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High-Fructose Corn Syrup is More Toxic to Mice than Table Sugar

477 High-Fructose Corn Syrup is More Toxic to Mice than Table Sugar
A mouse peers out from a nesting box during a study that found the fructose-glucose combination in high-fructose corn syrup is more toxic in mice than sucrose, or table sugar / Douglas Cornwall, University of Utah

By feeding mice sugar in doses that correspond to realistic amounts that we’d actually eat, researchers discovered that the fructose-glucose mix in high-fructose corn syrup is more toxic than sucrose, or table sugar. It reduced reproduction and shortened the lifespans of females. 

The table sugar in baked goodies and the high-fructose corn syrup found in many processed foods contain roughly the same amount of fructose and glucose. However, in corn syrup, they’re separate molecules called monosaccharides, while in table sugar, fructose and glucose chemically bond to form a disaccharide. “When the diabetes-obesity-metabolic syndrome epidemics started in the mid-1970s, they corresponded with both a general increase in consumption of added sugar and the switchover from sucrose being the main added sugar in the American diet to high-fructose corn syrup making up half our sugar intake,” says Wayne Potts from the University of Utah in a news release


He adds: “This is the most robust study showing there is a difference between high-fructose corn syrup and table sugar at human-relevant doses.” Up to a quarter of Americans consume a diet containing 25 percent of its calories in the form of added sugar—the stuff that’s tossed in during processing or preparation (and not the kind you’d find in fruit).

So, Potts and colleagues compared two groups of mice that were fed a diet with 25 percent calories from processed sugars: One group of mice ate a mix of fructose-glucose monosaccharides while the other group ate sucrose. After consuming their different diets, 160 unrelated mice were released into six “mouse barns” (pictured below)—room-sized, semi-natural environments where they can compete for food, mates, better territories, and nest boxes (blue tubs are the protected boxes, green trays are the less desirable open ones). The team monitored the mice using implanted radio chips and sensors at the feeding stations (vertical tubes) for 32 weeks.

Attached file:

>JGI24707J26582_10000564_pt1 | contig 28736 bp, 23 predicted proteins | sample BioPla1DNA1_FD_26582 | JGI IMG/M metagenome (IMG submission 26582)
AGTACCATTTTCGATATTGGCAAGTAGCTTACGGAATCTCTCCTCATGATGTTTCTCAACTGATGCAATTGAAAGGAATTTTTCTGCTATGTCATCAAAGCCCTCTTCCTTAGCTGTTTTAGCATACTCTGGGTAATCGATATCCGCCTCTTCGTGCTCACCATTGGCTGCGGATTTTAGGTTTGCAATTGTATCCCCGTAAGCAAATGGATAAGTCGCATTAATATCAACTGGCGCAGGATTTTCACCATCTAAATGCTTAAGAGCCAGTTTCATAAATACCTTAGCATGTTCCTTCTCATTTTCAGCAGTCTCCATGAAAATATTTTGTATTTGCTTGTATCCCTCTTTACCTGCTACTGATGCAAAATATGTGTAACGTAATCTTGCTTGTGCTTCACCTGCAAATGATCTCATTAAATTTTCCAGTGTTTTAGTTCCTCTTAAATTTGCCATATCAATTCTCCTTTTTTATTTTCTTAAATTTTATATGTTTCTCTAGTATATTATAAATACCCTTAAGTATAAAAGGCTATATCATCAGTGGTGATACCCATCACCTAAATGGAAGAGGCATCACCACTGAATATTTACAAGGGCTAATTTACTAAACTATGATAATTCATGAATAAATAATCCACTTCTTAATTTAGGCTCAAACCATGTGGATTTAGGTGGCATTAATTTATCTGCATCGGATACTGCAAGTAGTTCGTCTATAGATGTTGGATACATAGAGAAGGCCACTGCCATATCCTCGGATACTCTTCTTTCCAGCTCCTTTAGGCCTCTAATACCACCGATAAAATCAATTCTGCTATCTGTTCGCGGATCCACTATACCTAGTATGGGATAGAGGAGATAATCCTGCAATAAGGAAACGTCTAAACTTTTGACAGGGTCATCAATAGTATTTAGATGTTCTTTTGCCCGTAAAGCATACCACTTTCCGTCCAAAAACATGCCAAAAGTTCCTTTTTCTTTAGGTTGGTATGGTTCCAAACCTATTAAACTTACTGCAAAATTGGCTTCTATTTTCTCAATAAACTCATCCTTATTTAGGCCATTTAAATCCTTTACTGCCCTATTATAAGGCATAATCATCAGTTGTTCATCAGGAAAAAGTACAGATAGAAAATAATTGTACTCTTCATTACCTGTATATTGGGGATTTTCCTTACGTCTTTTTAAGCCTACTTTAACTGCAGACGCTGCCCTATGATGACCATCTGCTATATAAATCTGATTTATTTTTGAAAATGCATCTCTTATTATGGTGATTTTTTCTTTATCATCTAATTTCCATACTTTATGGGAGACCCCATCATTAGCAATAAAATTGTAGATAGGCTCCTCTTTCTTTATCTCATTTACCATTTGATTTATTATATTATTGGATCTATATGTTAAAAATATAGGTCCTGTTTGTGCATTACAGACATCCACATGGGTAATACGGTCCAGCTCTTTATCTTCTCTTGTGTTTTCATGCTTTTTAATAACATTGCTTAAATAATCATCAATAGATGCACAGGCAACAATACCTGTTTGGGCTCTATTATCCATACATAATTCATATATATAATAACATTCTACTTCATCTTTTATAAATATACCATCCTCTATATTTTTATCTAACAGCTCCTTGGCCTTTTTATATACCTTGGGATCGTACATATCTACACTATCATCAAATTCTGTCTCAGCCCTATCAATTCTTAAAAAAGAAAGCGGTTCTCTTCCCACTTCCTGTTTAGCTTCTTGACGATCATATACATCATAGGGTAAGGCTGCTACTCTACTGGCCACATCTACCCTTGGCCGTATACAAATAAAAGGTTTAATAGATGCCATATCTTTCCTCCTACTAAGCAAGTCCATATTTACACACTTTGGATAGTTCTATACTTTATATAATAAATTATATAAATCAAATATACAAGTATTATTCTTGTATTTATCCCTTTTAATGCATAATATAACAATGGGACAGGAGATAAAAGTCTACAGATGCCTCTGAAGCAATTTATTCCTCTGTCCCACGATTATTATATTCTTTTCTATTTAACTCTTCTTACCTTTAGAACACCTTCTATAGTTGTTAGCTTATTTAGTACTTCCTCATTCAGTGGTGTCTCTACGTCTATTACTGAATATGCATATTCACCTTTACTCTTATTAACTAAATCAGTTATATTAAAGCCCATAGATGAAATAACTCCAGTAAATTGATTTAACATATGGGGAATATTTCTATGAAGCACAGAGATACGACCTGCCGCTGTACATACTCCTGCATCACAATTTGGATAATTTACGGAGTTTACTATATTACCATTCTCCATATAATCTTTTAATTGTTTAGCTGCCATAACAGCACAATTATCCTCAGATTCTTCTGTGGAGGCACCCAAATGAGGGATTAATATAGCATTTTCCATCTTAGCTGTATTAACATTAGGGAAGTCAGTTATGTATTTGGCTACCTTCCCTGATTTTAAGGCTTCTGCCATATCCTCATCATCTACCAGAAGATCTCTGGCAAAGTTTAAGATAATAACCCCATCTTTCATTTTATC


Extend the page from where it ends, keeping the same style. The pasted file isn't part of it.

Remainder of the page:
The death rate of females on the fructose-glucose diet were 1.87 times higher than females on the sucrose diet, and they also produced 26.4 percent fewer offspring. 


The team found no differences in male survival, reproduction, or territoriality, and they suspect it’s because both sugars are equally toxic to male mice. According to Potts, female mice undergo a bigger metabolic “energy crunch” during these studies compared to males: On the same day they give birth, they mate and conceive their next litter, which means they’re nursing their first litter while gestating the second.

“Our previous work and plenty of other studies have shown that added sugar in general is bad for your health,” University of Utah’s James Ruff says. “So first, reduce added sugar across the board. Then worry about the type of sugar, and decrease consumption of products with high-fructose corn syrup.”

The results from this toxicity test will be published in the Journal of Nutrition in March. 

Images: Douglas Cornwall, University of Utah


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